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Did Christopher Columbus see himself on an apocalyptic mission?

Boyer is the Merle Curti Professor of History at the University of Wisconsin, Madison.

(more about Boyer)

We tend to think of Christopher Columbus as an explorer, a discoverer. ... In reality, while that is all true, Columbus was also a man of his day, which meant that he was a man who took apocalyptic teachings, who took biblical passages very, very literally. And in fact, we have in his own autobiographical writings, toward the end of his life, and in his messages to Ferdinand and Isabella, proposing yet another great enterprise. This time it will be ... to restore the Holy Land as a fulfillment of prophecies in the Book of Isaiah and elsewhere of the end time events. ... He believed that gold from the New World could be used to finance this great crusade to the Middle East to regain Jerusalem.

So in addition to everything else, Christopher Columbus is very much a prominent figure in the history of apocalyptic belief in Europe. ... I think Columbus very much did have a sense of millennial fulfillment, that from his voyages, from his discoveries, and ... what he saw as the capstone event of his career, which would be the final expedition to the Middle East, as a fulfillment of biblical prophecies that would lead to the millennium.

Bernard McGinn

Did Christopher Columbus see himself in apocalyptic terms?

McGinn is a professor of Historical Theology and the History of Christianity at the Divinity School at the University of Chicago.

(more about McGinn)

Christopher Columbus is often viewed as the hard headed navigator, a kind of modern man breaking with the past. But if we look at the history of Columbus and some of his writings, particularly his letters and in the Book of Prophecies that he put together, we can see that Columbus thought of himself very much in terms of the apocalyptic tradition. And he felt that his voyages of discovery were ushering in a millennial age, an age of a Last World Emperor, a Spanish Last World Emperor, who would recapture the holy apocalyptic city of Jerusalem and initiate a messianic period. And he had studied prophecies very, very carefully as he put together this Book of Prophecies, in order to sell his programme to Ferdinand and Isabella. And it's not that he was using this. He believed it. And he felt that they should believe it as well. ...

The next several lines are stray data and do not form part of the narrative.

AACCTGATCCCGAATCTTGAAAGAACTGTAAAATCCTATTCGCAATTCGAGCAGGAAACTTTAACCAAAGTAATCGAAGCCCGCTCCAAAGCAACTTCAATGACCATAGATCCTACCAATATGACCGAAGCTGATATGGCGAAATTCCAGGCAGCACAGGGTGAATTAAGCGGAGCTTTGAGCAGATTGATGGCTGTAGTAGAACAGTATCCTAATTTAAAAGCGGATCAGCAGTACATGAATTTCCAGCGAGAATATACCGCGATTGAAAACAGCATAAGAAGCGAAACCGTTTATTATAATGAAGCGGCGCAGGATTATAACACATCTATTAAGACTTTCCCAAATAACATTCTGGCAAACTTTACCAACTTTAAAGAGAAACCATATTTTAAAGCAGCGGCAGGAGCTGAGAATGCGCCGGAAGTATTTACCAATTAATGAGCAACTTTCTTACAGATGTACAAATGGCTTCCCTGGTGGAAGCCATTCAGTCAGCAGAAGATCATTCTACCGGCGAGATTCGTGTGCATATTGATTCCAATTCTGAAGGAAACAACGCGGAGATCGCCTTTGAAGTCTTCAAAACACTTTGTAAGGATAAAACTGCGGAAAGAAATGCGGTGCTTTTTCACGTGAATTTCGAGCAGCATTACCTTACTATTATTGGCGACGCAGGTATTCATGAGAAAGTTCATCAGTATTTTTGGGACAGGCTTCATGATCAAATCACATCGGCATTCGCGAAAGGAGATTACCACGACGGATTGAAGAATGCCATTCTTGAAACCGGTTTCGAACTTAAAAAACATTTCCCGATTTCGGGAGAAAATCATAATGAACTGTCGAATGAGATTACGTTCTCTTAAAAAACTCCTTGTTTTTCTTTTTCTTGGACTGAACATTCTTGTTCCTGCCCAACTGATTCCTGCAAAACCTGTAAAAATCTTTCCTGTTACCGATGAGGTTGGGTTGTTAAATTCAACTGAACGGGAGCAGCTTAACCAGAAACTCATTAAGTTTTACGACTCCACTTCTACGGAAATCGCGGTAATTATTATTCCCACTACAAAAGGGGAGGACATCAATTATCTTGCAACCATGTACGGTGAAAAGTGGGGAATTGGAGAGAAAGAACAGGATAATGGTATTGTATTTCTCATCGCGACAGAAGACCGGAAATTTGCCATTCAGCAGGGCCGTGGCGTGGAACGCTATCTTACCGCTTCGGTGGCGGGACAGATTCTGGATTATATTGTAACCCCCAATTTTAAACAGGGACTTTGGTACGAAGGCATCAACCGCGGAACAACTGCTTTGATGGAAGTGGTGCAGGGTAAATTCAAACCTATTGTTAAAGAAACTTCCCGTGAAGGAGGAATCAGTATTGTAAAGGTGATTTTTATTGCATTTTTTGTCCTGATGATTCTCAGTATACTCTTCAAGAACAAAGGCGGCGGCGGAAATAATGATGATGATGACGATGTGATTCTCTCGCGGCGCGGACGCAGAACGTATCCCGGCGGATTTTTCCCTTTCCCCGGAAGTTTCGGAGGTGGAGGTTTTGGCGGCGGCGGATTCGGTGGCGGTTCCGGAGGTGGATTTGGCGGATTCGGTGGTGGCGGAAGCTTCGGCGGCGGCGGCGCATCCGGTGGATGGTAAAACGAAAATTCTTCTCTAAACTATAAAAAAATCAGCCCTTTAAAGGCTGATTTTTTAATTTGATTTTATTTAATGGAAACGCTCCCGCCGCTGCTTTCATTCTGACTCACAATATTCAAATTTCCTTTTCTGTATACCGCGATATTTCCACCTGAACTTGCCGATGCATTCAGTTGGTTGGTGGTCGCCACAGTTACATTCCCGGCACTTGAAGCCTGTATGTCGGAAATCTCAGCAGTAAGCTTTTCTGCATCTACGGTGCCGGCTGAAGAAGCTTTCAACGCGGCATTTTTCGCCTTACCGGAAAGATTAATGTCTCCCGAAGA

He was not an original apocalypticist. His Book of Prophecies is a compilation of a whole range of prophesies, texts from the Old and the New Testament, along with more current prophesies. What he's trying to do is to create a kind of handbook of prophesies that he can use in his attempts to get new funding from Ferdinand and Isabella. One of the prophesies that he fastens upon is a prophecy of a coming last emperor who will reconquer Jerusalem, who is very specifically a Spanish ruler. And we know that he ascribes this prophecy to Joachim of Fiore, but Joachim didn't write it. It ... was actually a Spanish prophecy from the early 14th century. But Joachim's reputation as the medieval prophet was so large that of course many later prophesies and visions were ascribed to him in pseudonymous fashion.

How does Jerusalem begin to figure into Columbus' discovery of the New World?

Well, Columbus felt that he was able to go around the world to get to Jerusalem, and that going around the world to get to Jerusalem would allow and facilitate the conquest of Jerusalem by a Spanish Last World Emperor. The way to Jerusalem had been blocked by the Turks and others. But the gold that he felt he would discover in the Indies was the money that would be needed to mount the military expedition that would reconquer Jerusalem and, as I said, issue in a universal messianic rule in which Christianity would triumph under the leadership of a Spanish last monarch. ...

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